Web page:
Assessment of Generic Skills through an Organizational Learning
Process Model
Antonio Balderas
, Juan Antonio Caballero-Hern
, Juan Manuel Dodero
Manuel Palomo-Duarte
and Iv
an Ruiz-Rube
Department of Computer Science, Universidad de C
adiz, Av. de la Universidad de C
adiz 10, Puerto Real, Spain
EVAL for Research Group, Universidad de C
adiz, Av. Rep
Arabe Saharaui s/n, Puerto Real, Spain
Knowledge Management System, Life-Long Learning, Generic Skills Assessment, Learning Management
System, Learning Analytics, Model-driven Architecture, REST Web Service.
The performance in generic skills is increasingly important for organizations to succeed in the current com-
petitive environment. However, assessing the level of performance in generic skills of the members of an
organization is a challenging task, subject to both subjectivity and scalability issues. Organizations usually
lay their organizational learning processes on a Knowledge Management System (KMS). This work presents a
process model to support managers of KMSs in the assessment of their individuals’ generic skills. The process
model was deployed through an extended version of a learning management system. It was connected with
different information system tools specifically developed to enrich its features. A case study with Compu-
ter Science final-year students working in a software system was conducted following an authentic learning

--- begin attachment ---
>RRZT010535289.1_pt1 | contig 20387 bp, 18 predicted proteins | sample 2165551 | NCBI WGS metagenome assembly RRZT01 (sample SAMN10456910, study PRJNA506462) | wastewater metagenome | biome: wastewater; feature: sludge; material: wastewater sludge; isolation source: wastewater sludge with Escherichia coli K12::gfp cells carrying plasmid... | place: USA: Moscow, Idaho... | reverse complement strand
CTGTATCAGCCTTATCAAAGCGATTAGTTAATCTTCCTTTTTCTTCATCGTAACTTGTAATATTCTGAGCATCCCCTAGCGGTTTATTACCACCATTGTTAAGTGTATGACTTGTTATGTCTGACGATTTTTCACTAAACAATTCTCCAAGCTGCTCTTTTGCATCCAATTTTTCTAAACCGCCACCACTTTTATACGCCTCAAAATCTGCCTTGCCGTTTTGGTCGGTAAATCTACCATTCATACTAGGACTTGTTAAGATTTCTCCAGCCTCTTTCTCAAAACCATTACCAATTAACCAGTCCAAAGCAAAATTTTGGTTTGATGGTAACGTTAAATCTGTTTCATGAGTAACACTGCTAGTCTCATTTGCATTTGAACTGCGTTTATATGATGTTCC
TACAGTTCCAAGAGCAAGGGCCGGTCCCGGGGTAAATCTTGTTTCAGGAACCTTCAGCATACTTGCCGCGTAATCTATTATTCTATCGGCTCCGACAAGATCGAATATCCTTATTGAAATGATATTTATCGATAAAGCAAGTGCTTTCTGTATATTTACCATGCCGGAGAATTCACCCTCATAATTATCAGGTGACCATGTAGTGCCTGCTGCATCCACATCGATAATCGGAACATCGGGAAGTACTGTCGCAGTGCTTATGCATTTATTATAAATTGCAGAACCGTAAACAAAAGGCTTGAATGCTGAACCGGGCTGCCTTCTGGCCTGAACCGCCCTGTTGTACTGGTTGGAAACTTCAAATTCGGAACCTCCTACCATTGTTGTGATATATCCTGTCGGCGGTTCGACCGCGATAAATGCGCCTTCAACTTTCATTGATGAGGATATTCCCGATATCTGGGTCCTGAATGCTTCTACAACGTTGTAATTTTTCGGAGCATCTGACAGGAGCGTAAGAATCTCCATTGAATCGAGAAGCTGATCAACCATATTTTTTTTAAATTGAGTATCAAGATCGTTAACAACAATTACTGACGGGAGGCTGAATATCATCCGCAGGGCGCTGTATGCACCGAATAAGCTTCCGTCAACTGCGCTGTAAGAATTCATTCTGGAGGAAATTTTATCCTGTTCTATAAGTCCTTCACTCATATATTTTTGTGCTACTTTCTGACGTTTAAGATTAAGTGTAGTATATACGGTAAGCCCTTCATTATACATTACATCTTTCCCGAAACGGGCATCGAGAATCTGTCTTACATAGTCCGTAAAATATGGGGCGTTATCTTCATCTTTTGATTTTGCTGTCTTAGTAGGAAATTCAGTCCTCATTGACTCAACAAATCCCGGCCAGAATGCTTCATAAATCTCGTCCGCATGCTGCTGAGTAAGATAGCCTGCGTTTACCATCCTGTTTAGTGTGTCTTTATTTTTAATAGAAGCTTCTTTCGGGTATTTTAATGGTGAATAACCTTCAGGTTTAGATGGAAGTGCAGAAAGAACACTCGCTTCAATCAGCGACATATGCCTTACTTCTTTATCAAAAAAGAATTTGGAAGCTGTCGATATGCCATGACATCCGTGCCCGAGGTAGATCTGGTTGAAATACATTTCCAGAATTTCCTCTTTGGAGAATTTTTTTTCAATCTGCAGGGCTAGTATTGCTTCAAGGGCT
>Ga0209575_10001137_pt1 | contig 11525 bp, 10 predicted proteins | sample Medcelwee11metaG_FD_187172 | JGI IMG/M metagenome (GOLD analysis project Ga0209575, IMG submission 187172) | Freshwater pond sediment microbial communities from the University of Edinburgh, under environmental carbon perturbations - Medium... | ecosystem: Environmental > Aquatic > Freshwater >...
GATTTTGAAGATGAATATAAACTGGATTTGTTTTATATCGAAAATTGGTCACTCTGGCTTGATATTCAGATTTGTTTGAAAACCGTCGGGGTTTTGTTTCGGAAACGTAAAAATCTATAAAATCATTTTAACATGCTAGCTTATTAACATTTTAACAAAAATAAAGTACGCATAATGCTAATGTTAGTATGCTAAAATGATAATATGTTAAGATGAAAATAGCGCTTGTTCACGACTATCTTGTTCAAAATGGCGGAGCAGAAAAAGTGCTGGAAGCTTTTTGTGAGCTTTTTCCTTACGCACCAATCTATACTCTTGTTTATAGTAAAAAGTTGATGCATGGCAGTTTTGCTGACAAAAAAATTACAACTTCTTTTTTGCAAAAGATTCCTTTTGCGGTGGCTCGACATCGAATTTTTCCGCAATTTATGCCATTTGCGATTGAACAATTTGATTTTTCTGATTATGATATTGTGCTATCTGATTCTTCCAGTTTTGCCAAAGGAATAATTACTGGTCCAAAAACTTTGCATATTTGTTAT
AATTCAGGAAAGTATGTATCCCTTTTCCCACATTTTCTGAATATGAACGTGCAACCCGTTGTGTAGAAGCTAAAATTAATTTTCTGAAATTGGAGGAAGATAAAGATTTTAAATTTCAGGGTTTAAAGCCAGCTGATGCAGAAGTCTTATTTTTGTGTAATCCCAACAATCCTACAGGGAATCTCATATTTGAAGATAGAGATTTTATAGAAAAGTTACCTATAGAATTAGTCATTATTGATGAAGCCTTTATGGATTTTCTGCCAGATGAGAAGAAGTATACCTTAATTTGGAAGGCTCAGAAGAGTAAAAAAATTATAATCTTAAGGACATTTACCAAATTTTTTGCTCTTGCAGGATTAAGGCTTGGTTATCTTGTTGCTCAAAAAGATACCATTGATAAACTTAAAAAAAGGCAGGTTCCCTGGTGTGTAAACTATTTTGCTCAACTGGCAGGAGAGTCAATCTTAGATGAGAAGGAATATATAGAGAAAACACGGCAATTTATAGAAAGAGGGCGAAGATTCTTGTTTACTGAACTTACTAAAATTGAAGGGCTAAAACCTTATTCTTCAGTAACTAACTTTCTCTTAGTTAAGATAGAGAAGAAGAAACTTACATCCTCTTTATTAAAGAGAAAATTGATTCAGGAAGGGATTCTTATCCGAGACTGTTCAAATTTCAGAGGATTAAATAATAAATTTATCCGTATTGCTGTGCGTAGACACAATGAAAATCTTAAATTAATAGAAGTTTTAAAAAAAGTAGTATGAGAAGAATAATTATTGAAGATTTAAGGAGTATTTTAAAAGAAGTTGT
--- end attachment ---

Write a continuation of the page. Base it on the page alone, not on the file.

approach, showing promising results.
Lifelong Learning is generally defined as the educa-
tional activities that individuals have been involved
during their lives (Ozdamli and Ozdal, 2015), invol-
ving learning experiences that take place at home, in
the workplace, in universities and colleges, and in ot-
her educational, social, and cultural agencies, institu-
tions, and settings, both formal and informal (Aspin
and Chapman, 2007). Lifelong Learning in the work-
place is a key factor for the success of companies,
since today’s competitive environment requires pro-
fessionals in any field to continuously improve their
skills in order to face new challenges in their area of
knowledge (Gagnon et al., 2015; Hennekam and Ben-
nett, 2017).
In this context, the demand of employees on com-
panies has shifted its focus from knowledge to skills
(Crebert et al., 2004). Competencies can be divi-
ded into subject-specific and generic (Andrews and
Higson, 2008). While subject specific competencies
are related to knowledge in the subject areas, ge-
neric competencies are the abilities, capacities and
knowledge that any person should develop regard-
less of his/her subject area. Generic skills compe-
tence is relevant for organizations, and future gradua-
tes are preparing at universities to meet labour market
needs (Fit
o-Bertran et al., 2015; Edwards-Schachter
et al., 2015). As a result, the strategic management
has to focus on the internal capabilities of organizati-
ons in order to strategically align its human resources
with employee capabilities (Svetlik et al., 2007; Hu-
ang et al., 2016). In organizations, generic skills such
as leadership or teamwork are usually key to consider
the most suitable candidate for a position (Nita et al.,
2016). However, objectively determining the level of
performance in generic skills of every member of an
organization is a challenging task. This work beco-
mes even more demanding for large-sized organizati-
ons, where the number of workers interacting can be
really high.
The competence of an organization can be enhan-
ced adding organizational learning to the relations-
hip between knowledge transfer and dynamic com-
petence (Huang and Guo, 2010). Organizational le-
arning is the process by which an organization incre-
ases the knowledge created by individuals in an or-